15. Potential field source surface “breathes” over the course of the solar cycle

Contributed by WIlliam Arden. Posted on May 15, 2014

William M. Arden1, Aimee A. Norton2, Xudong Sun2

1 University of Southern Queensland, Toowoomba, QLD, Australia
2 W. W. Hansen Experimental Physics Laboratory, Stanford University, Stanford, CA

The potential field source surface (PFSS) model is a well-established method for calculating open solar flux at a “source surface,” an imaginary spherical surface above the corona. PFSS is used to represent the large-scale geometry of the solar coronal magnetic fields. It is customary to take the height of the source surface to be 2.5 solar radii (Rs) in a heliocentric coordinate system1. Nothing in the model, however, requires that this height be fixed, either spatially or in time; the height of the source surface can be taken as a free parameter. A non-spherical source surface height has been explored in the past 2, for instance.

Recent work by Lee et al.3 examined the prospect of varying the source surface height over the duration of the solar cycle, suggesting that varying this height during periods of solar minimum yields better agreement between PFSS models and the measured magnitude of the IMF open flux at 1 AU — in other words, the source surface “breathes” in and out over the course of the solar cycle. We have built on that work to examine the evolution of open flux during all of cycle 23 and the first part of cycle 24 using photospheric magnetic field maps from the SOHO/MDI and SDO/HMI instruments4.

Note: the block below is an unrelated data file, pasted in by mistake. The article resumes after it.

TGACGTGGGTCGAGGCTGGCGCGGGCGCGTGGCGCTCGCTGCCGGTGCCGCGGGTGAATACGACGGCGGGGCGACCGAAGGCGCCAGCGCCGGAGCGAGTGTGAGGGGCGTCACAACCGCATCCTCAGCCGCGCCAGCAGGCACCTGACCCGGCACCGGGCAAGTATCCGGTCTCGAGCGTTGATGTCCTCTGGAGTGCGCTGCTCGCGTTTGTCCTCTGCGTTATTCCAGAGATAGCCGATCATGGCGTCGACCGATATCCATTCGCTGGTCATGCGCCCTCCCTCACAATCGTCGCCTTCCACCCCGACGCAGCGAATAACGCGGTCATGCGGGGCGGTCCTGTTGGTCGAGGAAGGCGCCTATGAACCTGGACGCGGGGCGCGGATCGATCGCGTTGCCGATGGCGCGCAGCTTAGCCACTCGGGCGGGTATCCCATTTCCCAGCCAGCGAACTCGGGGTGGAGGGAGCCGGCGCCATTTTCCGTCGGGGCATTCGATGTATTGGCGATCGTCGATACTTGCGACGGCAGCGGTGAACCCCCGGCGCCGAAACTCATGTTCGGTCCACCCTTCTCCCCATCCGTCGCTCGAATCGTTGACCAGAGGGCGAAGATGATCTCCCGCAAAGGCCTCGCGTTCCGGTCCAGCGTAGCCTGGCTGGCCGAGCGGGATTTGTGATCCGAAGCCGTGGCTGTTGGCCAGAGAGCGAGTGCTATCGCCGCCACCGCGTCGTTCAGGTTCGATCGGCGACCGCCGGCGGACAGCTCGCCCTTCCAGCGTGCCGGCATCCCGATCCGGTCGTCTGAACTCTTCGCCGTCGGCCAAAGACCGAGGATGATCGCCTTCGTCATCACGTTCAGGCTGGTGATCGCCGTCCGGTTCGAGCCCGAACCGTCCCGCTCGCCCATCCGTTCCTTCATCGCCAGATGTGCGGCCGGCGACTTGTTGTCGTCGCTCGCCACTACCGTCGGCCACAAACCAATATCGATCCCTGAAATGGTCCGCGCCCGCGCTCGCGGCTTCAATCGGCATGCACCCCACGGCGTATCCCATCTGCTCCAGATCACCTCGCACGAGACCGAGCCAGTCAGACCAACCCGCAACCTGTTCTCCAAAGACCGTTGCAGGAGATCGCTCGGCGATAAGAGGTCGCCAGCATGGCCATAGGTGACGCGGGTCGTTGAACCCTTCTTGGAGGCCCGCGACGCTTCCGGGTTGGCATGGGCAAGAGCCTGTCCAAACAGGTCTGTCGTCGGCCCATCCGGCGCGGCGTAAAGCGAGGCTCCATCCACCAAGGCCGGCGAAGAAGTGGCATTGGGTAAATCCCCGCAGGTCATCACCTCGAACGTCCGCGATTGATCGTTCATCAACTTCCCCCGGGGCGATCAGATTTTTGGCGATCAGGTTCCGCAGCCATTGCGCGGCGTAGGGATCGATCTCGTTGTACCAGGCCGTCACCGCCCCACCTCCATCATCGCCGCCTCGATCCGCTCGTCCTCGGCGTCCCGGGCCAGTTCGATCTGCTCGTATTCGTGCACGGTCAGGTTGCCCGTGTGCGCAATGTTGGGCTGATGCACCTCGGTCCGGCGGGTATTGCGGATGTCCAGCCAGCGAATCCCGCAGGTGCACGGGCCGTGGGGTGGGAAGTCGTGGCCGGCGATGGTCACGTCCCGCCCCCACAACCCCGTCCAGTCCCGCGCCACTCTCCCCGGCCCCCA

Fig_1Figure 1: Total unsigned open flux as calculated by LMSAL (blue) and Stanford (red) models, compared to IMF open flux from OMNI data (black).

We used two independent PFSS models. One is based on the SolarSoft collection from the Lockheed Martin Solar and Astrophysics Laboratory (LMSAL); this model assimilates surface flux estimates along with MDI or HMI data (depending on the availability of data from the two instruments). The second model was developed at Stanford’s HEPL. We began by comparing the two and determining the time periods in which each gave valid results. We used the LMSAL model, with MDI data, to cover the time period from mid-1996 to mid-2003 (when the SOHO spacecraft had to be rolled every six months to compensate for a failed antenna). The Stanford model needed a few solar rotations at the beginning of the cycle to converge to consistent results, but was suitable from mid-1999 to the end of cycle 24. Figure 1 shows total unsigned open flux calculated by both models, compared to IMF open flux from OMNI data.

We then determined the value of source surface height that provides a best fit to the IMF open flux at 1 AU (using the OMNI 2 data set) for the time period 1996—2012. For each model, total open flux was calculated for selected time periods over a range of source surface heights. The resulting value was compared to average IMF open flux at 1 AU during that time period, calculated using the method of Lockwood5 as F = 4πR12|Br|.